NEGATIVE CONSEQUENCES

  • Low land prices

    • Land prices for residential areas are 3-4 times higher

      Related problems: inefficient land use, low investor involvement, low attention for maintenance, …


Negative consequences3

NEGATIVE CONSEQUENCES

  • Low occupancy rates and rapid deterioration of existing areas

    • Redevelopment task:


Negative consequences4

NEGATIVE CONSEQUENCES

  • Stagnating redevelopment processes

    • Lower line represents finished redevelopment projects


Interventions

INTERVENTIONS

  • Government recognized problematic situation, and proposes five interventions:

    • employment of the so-called SER tool

    • introduction of park management

    • reservation of 400 million Euros to accelerate the redevelopment of deteriorated areas until 2013, aiming to redevelop 6.500 ha

    • stimulation of regional cooperation, which should result in a competitive and sustainably managed stock of industrial areas

    • increasing involvement of professional real estate parties in the industrial area market


System dynamics model

SYSTEM DYNAMICS MODEL

  • Most of these interventions will not have an optimal effect because the Dutch market for industrial areas functions as a complex system

    • governing interventions will only be successful when the underlying processes support them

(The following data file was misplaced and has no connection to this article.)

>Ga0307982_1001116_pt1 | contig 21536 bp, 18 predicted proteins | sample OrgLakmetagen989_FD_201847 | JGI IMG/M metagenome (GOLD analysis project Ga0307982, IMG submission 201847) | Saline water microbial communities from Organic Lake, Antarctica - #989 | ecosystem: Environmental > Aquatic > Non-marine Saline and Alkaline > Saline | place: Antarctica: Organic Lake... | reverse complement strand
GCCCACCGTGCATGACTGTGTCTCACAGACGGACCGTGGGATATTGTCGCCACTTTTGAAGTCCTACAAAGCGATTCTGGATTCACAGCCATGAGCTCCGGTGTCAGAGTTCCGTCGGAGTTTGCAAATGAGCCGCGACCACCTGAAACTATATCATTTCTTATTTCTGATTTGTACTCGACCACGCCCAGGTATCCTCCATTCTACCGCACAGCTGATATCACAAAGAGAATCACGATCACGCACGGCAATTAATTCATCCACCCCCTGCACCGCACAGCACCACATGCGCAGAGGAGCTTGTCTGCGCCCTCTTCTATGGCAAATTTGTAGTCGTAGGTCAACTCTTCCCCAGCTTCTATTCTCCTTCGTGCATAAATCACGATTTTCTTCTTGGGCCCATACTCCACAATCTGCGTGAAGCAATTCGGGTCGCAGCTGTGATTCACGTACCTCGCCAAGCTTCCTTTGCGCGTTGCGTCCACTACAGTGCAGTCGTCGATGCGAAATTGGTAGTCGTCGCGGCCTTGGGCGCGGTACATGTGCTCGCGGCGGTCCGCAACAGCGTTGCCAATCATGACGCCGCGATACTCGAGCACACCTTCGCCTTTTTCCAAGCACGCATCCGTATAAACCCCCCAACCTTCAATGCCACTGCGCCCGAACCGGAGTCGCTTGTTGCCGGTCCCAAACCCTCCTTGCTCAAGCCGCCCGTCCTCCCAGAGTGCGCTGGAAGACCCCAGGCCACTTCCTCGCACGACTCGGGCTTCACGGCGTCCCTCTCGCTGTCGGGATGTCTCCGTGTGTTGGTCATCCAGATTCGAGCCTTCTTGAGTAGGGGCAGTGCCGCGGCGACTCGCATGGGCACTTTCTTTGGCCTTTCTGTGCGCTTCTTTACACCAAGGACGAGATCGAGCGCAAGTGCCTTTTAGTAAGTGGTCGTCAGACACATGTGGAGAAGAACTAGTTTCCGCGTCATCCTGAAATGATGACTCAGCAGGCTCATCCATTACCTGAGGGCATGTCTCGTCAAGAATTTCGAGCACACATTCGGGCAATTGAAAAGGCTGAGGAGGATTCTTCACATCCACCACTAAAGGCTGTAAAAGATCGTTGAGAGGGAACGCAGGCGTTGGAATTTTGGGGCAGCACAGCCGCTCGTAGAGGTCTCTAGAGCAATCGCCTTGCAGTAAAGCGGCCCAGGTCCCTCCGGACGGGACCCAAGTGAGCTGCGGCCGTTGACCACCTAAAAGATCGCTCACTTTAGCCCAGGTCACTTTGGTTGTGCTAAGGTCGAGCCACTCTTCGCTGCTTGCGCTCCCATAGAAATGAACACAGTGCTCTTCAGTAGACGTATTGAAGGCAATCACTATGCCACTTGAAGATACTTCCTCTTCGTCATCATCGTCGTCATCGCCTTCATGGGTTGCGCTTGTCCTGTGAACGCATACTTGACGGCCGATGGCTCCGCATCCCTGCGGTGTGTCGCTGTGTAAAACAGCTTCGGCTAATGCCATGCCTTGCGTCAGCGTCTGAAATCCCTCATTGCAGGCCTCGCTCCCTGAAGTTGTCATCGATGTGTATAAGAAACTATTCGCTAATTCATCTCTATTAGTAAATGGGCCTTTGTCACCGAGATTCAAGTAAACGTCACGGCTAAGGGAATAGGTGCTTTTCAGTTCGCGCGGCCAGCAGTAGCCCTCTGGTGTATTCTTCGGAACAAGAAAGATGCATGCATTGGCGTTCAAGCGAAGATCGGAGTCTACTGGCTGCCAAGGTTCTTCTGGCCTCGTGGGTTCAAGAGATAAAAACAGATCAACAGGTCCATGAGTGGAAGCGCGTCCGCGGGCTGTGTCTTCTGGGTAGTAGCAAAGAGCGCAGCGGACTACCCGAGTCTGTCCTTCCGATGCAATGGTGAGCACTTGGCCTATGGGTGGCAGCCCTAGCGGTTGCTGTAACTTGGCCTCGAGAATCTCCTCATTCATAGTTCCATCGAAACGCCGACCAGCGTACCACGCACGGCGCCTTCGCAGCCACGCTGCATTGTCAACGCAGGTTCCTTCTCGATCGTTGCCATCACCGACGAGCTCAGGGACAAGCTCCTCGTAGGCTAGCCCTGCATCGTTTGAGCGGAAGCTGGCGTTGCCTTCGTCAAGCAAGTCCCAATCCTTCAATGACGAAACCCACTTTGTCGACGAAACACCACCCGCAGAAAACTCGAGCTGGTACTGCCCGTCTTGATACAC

• using System Dynamics (SD) to model the market for industrial areas as a system

    • SD deals with internal feedback loops that affect the behavior of the system (more realistic), and can comprise a high number of soft, hard-to-quantify factors besides numerical data

    • now: only causal loop diagram. In the future, a stock and flow diagram will be constructed

    • eventually, we want to identify leverage points in the system, in order to recommend on most effective intervention measures


Results

RESULTS

  • Remarkably, this causal loop diagram lacks negative feedback (or viability) loops

    • These keep systems working everlastingly

    • Domination of reinforcing loops will result in an unstable system and oversupply of stocks (the case in the current market for IA)

    • Leverage points:

    • Demand calculation

    • Share of new areas in meeting demand

    • Land prices

    • Value of existing areas

    • Municipal competition

    • Role of professional real estate companies


Recommendations

RECOMMENDATIONS

  • Short term:

    • Improving demand calculation method

    • Obliging municipalities to study possibilities of redevelopment for meeting spatial demands

    • Drastically increasing land prices

    • Establishing a national fund for increasing area value

    • Long term:

    • Positioning planning and development of IA on regional scale

    • Creating strong preconditions for professionalization of IA market (increasing role of professional RE parties)

      Requires large public investments!


Thanks

THANKS…

Questions?